Papers of the American School of Classical Studies at Athens — 6.1890-1897 (1897)

Seite: 186
Lizenz: Creative Commons - Namensnennung - Weitergabe unter gleichen Bedingungen Nutzung / Bestellung
1 cm


Herakles he paid the cost of the prizes from his own property,,
making the whole lavish outlay because of his good-will toward
the people; and at the festival of the Artemisia he paid for the
unguents from his own property, taking on himself the expense
not only for the citizens but also for the others, who as strangers
were present at the festival and participated in the common privi-
leges ; and when performing the sacrifice to Hermes he invited
by proclamation both the citizens and the resident Romans, and
those who partook of the common privileges he banqueted on the
fourth day, and on the fifth day others of the citizens and
strangers in great numbers; and asking the Synedroi for the site
he erected in the exedra, which is in the " angle " in the paradro-
mis, seats of marble and a statue of Hermes, incurring for the
above-mentioned things considerable expense, desiring to show
the peculiar good-will which he bears toward the people; in
order, therefore, that the peoj)le may be manifested as grateful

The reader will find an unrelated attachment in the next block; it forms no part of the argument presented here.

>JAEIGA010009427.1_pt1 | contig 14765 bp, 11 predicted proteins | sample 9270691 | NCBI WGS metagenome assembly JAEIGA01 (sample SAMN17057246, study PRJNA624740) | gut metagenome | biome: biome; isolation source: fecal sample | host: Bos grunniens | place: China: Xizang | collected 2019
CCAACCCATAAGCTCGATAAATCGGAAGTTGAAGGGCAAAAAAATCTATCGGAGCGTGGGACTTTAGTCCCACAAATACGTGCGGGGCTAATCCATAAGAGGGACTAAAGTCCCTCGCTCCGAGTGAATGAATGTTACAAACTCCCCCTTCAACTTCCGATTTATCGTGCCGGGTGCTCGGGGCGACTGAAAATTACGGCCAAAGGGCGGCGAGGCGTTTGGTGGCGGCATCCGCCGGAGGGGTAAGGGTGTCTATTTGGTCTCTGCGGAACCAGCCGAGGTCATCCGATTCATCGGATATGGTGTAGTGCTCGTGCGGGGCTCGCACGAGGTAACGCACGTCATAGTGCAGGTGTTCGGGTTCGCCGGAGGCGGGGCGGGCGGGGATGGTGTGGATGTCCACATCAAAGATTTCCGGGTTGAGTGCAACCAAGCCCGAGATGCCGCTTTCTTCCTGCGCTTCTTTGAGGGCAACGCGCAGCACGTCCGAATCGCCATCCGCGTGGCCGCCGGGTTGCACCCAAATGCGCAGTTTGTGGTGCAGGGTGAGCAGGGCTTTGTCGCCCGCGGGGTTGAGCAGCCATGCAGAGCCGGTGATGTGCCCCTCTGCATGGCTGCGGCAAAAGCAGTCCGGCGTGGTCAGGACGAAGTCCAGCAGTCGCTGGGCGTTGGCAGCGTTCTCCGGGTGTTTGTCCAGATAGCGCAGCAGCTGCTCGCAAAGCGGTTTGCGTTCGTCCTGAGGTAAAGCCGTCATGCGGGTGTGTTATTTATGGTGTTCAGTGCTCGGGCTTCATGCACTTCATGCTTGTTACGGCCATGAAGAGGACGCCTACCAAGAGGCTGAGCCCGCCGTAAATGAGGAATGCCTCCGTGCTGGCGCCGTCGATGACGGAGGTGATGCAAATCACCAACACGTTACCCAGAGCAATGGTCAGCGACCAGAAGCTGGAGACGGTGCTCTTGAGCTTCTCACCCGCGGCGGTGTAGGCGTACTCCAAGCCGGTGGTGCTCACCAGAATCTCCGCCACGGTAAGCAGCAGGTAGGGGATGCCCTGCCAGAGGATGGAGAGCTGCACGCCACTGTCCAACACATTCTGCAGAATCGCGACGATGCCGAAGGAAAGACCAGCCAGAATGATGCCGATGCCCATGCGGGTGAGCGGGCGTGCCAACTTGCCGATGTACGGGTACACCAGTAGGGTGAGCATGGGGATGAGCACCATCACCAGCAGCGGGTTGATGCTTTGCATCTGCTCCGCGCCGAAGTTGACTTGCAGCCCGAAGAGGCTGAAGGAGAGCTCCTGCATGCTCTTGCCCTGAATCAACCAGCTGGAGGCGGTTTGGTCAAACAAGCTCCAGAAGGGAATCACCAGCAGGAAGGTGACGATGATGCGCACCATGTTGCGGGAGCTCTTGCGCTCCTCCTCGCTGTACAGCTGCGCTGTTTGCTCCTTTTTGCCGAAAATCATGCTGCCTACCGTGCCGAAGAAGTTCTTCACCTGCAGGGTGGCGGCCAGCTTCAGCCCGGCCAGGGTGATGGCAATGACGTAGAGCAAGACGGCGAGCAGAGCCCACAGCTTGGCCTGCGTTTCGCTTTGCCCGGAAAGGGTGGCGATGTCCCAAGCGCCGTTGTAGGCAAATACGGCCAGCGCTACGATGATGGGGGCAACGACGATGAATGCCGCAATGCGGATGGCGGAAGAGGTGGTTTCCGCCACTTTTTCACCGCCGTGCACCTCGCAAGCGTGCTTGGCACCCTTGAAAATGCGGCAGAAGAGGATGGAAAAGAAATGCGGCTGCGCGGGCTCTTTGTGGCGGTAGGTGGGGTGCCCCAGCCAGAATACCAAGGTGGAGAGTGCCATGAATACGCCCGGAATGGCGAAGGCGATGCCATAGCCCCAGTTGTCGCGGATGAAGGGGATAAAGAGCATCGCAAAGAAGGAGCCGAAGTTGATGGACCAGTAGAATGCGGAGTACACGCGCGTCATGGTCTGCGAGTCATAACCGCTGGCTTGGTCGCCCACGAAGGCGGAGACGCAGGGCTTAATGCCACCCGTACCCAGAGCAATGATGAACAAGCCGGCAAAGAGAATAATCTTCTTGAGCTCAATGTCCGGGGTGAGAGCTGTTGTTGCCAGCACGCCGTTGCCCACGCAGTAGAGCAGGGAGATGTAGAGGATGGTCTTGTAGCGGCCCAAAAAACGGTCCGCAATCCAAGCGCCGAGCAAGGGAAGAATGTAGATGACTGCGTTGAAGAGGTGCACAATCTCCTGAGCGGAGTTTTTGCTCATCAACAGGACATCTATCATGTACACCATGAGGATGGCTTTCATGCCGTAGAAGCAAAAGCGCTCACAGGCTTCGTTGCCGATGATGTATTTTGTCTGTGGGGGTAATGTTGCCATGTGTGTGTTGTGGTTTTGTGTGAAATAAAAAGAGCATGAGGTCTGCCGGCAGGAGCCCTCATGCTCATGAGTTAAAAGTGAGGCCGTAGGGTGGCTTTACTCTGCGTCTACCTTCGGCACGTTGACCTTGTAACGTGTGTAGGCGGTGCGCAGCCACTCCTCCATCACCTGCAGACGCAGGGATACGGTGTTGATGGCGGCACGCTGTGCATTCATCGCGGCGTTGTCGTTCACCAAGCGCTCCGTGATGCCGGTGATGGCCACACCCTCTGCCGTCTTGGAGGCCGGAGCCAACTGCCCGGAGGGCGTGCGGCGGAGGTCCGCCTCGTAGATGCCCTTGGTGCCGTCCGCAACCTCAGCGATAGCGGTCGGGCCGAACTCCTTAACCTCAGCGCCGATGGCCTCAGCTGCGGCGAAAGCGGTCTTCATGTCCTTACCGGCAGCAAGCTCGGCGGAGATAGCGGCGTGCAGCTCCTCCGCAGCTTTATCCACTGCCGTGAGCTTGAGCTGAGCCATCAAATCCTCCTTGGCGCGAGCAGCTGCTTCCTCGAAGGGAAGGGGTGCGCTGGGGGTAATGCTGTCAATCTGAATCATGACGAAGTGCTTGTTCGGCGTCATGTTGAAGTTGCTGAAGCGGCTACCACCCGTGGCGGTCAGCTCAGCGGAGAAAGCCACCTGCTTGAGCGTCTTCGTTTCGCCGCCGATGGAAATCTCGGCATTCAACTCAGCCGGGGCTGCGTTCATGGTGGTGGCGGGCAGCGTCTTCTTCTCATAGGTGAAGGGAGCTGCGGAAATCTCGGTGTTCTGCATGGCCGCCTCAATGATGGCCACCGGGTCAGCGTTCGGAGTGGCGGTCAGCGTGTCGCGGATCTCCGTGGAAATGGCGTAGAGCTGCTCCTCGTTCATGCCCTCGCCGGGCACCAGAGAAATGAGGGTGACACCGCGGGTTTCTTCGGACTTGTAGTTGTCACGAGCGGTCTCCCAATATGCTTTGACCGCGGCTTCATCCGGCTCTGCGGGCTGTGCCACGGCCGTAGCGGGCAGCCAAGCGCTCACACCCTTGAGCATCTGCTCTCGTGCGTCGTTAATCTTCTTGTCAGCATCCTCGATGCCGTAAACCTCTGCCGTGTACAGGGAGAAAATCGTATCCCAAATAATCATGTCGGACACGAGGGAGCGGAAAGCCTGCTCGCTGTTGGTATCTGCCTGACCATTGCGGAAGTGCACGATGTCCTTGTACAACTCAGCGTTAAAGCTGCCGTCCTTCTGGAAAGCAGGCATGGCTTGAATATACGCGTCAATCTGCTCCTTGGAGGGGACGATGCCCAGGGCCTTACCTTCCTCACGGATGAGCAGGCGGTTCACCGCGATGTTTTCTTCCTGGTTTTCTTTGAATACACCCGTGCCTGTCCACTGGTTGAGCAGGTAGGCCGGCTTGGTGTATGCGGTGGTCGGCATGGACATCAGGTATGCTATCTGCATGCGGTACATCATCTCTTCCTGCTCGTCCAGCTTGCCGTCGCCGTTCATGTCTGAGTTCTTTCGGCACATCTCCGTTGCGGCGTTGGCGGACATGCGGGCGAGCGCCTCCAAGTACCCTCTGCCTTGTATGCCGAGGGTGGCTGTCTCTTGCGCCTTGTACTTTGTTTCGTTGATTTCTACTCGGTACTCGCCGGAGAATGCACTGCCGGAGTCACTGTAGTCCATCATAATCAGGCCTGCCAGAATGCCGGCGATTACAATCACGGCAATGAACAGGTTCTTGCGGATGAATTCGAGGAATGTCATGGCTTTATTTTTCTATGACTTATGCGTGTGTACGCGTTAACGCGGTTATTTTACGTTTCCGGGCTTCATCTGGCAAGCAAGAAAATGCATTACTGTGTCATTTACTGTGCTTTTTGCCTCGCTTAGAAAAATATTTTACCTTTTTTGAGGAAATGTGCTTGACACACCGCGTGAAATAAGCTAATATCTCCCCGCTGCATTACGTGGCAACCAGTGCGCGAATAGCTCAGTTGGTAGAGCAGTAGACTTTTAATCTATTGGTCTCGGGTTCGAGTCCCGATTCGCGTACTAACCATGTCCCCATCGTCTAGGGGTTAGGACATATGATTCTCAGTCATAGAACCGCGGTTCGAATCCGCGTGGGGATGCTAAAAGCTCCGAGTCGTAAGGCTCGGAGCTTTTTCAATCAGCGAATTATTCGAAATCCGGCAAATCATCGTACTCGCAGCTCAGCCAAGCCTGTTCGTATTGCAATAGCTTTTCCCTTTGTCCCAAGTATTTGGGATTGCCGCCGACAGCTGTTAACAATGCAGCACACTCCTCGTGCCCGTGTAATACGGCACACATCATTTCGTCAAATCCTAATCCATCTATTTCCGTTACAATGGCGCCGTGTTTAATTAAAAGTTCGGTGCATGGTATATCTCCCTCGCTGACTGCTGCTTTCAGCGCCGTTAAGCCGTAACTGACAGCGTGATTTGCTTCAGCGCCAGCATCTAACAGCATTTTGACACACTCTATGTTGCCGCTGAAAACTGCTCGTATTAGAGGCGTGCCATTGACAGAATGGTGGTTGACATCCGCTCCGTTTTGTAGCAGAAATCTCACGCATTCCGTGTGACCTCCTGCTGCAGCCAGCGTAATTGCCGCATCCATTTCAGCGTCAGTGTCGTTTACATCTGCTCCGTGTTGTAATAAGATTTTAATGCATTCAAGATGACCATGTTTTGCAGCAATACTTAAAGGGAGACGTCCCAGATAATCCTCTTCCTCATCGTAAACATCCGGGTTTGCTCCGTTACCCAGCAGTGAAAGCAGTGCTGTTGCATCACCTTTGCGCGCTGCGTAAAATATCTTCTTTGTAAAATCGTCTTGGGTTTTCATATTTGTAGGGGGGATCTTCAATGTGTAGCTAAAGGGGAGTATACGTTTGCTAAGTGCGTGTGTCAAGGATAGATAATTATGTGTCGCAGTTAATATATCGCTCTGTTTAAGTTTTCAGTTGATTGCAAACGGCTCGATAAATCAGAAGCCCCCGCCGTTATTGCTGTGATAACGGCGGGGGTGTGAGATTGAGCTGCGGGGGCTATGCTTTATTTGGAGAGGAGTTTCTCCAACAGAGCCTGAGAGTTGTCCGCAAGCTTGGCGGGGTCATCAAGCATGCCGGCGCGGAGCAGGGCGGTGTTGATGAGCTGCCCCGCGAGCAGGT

and as honoring those preeminent in virtue, and that many may
become emulous of fame,

" Be it decreed by the Synedroi and the people that Elpinikos,,
son of Nikomachos, be commended for his good-will toward the
people and be crowned with a crown- of olive; and that this
decree be inscribed on a stele of stone and erected in the most con-
spicuous place in the gymnasium, that posterity may know his.
fame and the honor bestowed by the people upon good men, and
that many may be zealous after like things; also that an epistates-
be elected Avho shall have charge of the inscribing of the decree
and of the erection of the stele.

" Philokles, son of Xiko . . . , was elected epistates."


This honorary decree {Fig. 1) was found at Eretria in one of
the western rooms of the gymnasium excavated in May and June,
1895, by the American School. It lay face downward and was
separated from the cement-pebble floor by not over 0.02 m. of
earth. A calcareous deposit had formed, especially thick over the
last ten lines, so that a vigorous use of acid and knife was neces-
sary in order to read it, and much more to make a squeeze of it.
It is a marble stele one metre long, 0.345 m. wide at the top
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